It is true that we need more business schools to develop sound PhD programs in entrepreneurship. Taking the lead from Indiana University, Colorado University, Syracuse University, University of Georgia, and Case Western Reserve University, more of our leading business schools need to establish programs. However, until more programs develop, faculty can be trained ("retreaded") if we make an effort. For years, Babson College has produced the Symposium for Entrepreneurship Educators program to develop faculty. Syracuse University has developed and promoted an "experiential classroom" for entrepreneurship education. It has produced remarkable results in helping faculty move into this field. These programs must be continued, supported, and enhanced. Organizations such as USASBE, NCEC, and the Academy of Management's Entrepreneurship Division, along with the Coleman Foundation and the Kauffman Foundation, need to support this effort as part of their mission. If the business schools will not develop the PhD programs, then the entrepreneurship faculty must develop the needed education themselves. We have pioneered an entire academic field that has exponentially grown in 30 years. why should we stop short now?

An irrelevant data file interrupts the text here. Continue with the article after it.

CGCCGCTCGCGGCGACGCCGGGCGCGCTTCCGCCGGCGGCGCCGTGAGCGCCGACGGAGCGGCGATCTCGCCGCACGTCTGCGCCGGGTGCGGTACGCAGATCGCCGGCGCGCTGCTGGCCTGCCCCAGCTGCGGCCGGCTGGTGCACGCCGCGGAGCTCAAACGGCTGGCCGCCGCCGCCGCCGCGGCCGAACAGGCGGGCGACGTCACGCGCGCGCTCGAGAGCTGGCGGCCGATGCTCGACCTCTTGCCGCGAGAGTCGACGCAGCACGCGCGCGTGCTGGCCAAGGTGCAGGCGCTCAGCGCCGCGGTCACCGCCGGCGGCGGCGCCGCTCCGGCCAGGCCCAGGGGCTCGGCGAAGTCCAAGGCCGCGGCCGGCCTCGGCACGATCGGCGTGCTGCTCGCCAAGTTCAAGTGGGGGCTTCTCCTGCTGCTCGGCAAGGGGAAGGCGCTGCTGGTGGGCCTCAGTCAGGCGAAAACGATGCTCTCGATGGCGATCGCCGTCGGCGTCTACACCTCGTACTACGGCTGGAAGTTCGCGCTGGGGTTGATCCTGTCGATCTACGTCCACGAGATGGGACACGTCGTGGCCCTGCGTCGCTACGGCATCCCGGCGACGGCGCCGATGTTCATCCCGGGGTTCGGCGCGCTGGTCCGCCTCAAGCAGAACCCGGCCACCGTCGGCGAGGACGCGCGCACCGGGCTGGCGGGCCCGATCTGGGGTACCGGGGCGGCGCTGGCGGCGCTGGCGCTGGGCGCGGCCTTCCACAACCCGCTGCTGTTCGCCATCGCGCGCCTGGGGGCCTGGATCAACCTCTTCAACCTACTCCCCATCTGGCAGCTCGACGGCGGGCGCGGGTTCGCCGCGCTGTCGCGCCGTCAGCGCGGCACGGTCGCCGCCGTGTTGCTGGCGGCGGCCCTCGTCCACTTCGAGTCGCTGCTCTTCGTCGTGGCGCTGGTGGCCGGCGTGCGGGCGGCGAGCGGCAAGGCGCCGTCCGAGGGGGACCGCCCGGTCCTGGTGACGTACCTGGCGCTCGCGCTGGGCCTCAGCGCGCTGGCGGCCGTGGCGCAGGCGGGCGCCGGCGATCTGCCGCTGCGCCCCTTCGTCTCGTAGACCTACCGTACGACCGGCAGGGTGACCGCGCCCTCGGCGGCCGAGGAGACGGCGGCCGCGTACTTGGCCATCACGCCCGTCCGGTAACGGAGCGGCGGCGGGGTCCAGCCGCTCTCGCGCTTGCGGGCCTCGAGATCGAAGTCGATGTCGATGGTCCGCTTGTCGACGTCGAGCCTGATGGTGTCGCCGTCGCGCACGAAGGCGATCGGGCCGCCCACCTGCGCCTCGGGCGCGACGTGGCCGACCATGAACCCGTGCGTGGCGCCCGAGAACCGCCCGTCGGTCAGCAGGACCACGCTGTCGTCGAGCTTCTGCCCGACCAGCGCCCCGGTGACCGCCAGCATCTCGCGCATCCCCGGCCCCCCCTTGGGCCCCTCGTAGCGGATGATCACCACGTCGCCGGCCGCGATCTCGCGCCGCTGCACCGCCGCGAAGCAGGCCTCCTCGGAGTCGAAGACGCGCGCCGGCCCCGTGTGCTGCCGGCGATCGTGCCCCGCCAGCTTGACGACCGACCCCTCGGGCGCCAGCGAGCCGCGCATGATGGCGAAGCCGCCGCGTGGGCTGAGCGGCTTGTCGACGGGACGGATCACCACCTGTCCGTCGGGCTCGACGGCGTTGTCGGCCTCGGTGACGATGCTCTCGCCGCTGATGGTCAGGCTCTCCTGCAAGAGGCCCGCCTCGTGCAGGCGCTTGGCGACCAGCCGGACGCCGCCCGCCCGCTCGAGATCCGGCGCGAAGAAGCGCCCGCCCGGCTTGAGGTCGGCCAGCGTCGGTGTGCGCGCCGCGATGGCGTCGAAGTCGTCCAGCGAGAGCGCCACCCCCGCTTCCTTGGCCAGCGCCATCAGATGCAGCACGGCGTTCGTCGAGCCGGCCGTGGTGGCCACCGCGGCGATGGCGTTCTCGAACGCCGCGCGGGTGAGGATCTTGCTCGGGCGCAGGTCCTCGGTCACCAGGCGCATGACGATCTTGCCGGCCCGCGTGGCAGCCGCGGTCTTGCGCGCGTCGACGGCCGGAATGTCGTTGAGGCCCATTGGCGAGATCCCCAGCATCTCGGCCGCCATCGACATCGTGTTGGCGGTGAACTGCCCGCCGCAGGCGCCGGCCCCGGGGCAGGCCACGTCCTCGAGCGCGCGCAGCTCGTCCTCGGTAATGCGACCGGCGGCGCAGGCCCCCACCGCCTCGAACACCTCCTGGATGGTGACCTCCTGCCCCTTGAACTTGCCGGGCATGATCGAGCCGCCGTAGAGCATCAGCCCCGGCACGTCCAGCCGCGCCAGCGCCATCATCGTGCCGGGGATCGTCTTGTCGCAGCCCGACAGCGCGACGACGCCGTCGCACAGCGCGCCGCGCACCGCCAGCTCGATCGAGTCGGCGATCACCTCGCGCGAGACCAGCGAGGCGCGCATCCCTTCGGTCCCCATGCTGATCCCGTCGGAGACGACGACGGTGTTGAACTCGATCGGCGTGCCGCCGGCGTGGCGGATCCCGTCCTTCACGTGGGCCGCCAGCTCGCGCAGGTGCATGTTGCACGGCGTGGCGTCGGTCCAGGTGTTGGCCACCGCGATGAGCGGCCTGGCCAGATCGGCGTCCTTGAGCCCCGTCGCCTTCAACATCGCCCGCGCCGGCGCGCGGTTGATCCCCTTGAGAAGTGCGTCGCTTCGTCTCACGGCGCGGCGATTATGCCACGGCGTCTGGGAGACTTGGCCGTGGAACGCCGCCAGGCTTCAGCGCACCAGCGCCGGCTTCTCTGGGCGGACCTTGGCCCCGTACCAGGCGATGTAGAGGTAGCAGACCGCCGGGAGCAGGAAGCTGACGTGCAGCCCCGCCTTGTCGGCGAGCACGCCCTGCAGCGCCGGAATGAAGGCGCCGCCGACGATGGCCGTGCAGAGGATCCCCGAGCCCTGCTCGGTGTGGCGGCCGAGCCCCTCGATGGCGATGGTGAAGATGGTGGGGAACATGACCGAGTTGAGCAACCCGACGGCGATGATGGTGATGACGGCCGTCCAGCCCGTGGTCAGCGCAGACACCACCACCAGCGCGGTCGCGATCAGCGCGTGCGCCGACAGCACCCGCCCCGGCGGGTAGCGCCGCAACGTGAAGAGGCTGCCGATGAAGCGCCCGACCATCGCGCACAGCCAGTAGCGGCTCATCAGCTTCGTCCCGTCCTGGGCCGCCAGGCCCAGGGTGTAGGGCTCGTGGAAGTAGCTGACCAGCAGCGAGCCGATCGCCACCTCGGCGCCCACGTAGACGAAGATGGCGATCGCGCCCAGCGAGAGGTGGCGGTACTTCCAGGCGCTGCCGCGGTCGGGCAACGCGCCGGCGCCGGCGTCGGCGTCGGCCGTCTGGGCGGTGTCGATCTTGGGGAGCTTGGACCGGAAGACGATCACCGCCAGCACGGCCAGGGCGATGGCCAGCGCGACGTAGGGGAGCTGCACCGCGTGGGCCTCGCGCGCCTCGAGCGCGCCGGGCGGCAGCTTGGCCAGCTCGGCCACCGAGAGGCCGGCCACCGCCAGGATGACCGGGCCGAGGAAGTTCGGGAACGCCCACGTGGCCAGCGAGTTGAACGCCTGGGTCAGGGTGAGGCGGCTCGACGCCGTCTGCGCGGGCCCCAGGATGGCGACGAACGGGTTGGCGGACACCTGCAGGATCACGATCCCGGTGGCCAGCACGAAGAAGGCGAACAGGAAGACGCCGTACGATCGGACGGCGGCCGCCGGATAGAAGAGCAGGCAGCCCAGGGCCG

The other issue, however, is the lack of faculty at every rank. This challenge relates back to the respectability of entrepreneurship research and journals in our business schools. Resolve that issue and more entrepreneurship faculty will receive tenure and promotion. Thus, the ranks will grow in number rather than shrink. Once again, entrepreneurship is legitimized but no respected. It is time for the entrepreneurship field to move into a leadership position within our business schools. 


Solomon (2002): An examination of entrepreneurship education in the United States